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 Under the First Republic, the National Assembly and the Senate have important but temporary working tools. It is the commissions of inquiry or control whose members are held incommunicado.
The commissions of inquiry collect information on the facts that determined their creation. They submit their findings to the House from which they come. The role of supervisory commissions is to examine the management of public services. They do not, however, have the power to nominate permanent subcommittees and are necessarily of a temporary nature.
According to the Rules of Procedure of the Assemblies, the creation of these bodies of investigation and control results from the vote of a motion for a resolution which determines either the facts giving rise to the investigation or the services to be checked. When the Minister of Justice announced that legal proceedings were pending on these facts, the Commission of Inquiry closed its proceedings.
However, Organic Law No. 5 of 9 June 1959 imposes certain restrictions on the establishment and functioning of commissions of inquiry. Thus, it is forbidden to set up such a body if the facts give rise to legal proceedings. Like supervisory commissions, they can not be reconstituted for the same purpose “before the expiry of a period of 12 months from the end of their mission”.
Similarly, unless a decision of the Chamber concerned is made, publication of the committee report is prohibited. Those who do or disclose information relating to unpublished work, deliberations, acts and reports are punishable by the penalties of article 378 of the Criminal Code.
As a result, and in general, the public is not informed of the conclusions of the work of these committees. Moreover, “the need to create them is rare in a state where power is strong and public services are well organized and directed” (Bertrand Mounier, Doctor of Law).
Parliamentarians are grouped into groups (political, trade union, etc.), but each can belong to only one. Those who do not belong to any group can be compared to the one of their choice. Thus designated senators form the group of non-members.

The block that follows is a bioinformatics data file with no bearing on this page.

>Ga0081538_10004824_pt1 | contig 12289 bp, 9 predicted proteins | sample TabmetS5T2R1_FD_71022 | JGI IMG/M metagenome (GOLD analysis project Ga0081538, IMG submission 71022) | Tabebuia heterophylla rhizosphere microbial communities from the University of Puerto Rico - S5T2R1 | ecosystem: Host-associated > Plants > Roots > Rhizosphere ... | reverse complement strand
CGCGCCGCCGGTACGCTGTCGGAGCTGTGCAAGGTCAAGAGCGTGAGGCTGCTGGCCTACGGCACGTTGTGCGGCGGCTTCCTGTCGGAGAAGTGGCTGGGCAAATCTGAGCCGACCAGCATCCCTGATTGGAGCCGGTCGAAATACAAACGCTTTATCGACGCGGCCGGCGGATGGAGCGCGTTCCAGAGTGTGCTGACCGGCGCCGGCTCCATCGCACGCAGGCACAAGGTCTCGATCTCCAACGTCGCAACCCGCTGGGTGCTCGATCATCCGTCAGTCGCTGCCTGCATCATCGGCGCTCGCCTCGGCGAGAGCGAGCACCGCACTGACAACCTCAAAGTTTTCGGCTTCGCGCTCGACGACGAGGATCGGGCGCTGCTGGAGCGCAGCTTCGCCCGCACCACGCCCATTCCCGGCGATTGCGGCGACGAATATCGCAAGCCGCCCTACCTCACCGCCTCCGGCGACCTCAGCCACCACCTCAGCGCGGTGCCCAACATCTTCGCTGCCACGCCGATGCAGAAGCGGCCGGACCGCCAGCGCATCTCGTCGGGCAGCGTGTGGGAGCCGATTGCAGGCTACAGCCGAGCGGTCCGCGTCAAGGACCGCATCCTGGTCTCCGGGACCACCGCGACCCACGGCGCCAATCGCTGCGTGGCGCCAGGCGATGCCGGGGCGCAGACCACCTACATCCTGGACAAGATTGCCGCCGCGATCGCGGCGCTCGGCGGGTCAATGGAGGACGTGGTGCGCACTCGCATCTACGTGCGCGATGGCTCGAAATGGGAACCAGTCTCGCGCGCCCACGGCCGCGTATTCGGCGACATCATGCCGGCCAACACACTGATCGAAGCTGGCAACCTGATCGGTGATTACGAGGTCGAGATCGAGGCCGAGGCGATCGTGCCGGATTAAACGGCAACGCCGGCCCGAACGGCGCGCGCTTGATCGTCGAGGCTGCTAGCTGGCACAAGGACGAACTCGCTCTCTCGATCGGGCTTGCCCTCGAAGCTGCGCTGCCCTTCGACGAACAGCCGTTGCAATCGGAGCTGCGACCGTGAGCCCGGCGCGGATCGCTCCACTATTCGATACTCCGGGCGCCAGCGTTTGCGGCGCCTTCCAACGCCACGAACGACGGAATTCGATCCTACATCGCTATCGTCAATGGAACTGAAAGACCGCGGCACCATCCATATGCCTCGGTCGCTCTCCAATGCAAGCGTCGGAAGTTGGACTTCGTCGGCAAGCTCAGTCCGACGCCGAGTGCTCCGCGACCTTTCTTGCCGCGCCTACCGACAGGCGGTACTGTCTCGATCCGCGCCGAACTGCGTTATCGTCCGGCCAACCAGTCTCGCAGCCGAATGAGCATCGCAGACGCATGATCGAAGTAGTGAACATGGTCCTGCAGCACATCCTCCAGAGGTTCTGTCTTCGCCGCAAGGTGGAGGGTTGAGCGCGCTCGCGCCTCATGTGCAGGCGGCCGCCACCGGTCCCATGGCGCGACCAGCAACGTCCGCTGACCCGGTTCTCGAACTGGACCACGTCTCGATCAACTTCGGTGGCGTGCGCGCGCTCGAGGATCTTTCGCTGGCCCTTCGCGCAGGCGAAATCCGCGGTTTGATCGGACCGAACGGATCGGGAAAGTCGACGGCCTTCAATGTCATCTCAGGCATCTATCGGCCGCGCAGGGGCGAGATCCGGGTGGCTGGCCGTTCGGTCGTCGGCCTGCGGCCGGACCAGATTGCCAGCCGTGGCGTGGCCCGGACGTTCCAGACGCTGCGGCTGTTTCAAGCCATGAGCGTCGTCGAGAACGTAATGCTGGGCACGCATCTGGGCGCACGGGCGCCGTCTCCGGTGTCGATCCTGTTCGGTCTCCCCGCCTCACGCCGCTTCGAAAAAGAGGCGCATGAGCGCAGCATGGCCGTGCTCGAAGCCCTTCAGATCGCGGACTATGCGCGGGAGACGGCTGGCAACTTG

However, the structure of the groups remains rather loose, the discipline of voting and speaking is not very strict. Inside the hemicycle, the members of the various groups are dispersed and mixed among themselves, the choice of places seems to result more from personal affinities than from political considerations. “Nevertheless, the groups play an important role in the functioning of the Assembly through the participation of their leaders in the Conference of Presidents and, above all, by the formation of general committees which operate under the system of proportional representation Based on group size. “
Each House has, as it does today, standing and specialized committees whose role is to study draft laws and to prepare the debates. In general, they are insufficient to control a ministry. They may appoint sub-committees and, if they deem it advisable, refer the consideration of certain cases to a special committee formed by the Commission.
Finally, several commissions are sometimes called upon to work together on a given subject. No member of the House of Commons may be a member of, or a member of, more than two committees.
Convened by their chairman, the committees do not have fixed days to meet. All members of the House may attend and participate in debates, but only members of the committee may vote or propose amendments. Likewise, members of the Government have the power to attend their meetings and to speak as much as the Committees may consult with all persons who appear to them useful to hear.
At the end of the debate, decisions taken by an absolute majority, the rapporteur of the committee shall draw up a report as a basis for debate in plenary or public session.
It should be emphasized that Article 35 of the First Constitution stipulates that: “Proposals and amendments formulated by members of the Assemblies shall not be admissible if their adoption would result in either a reduction in public resources or the creation or aggravation of a” A public office. “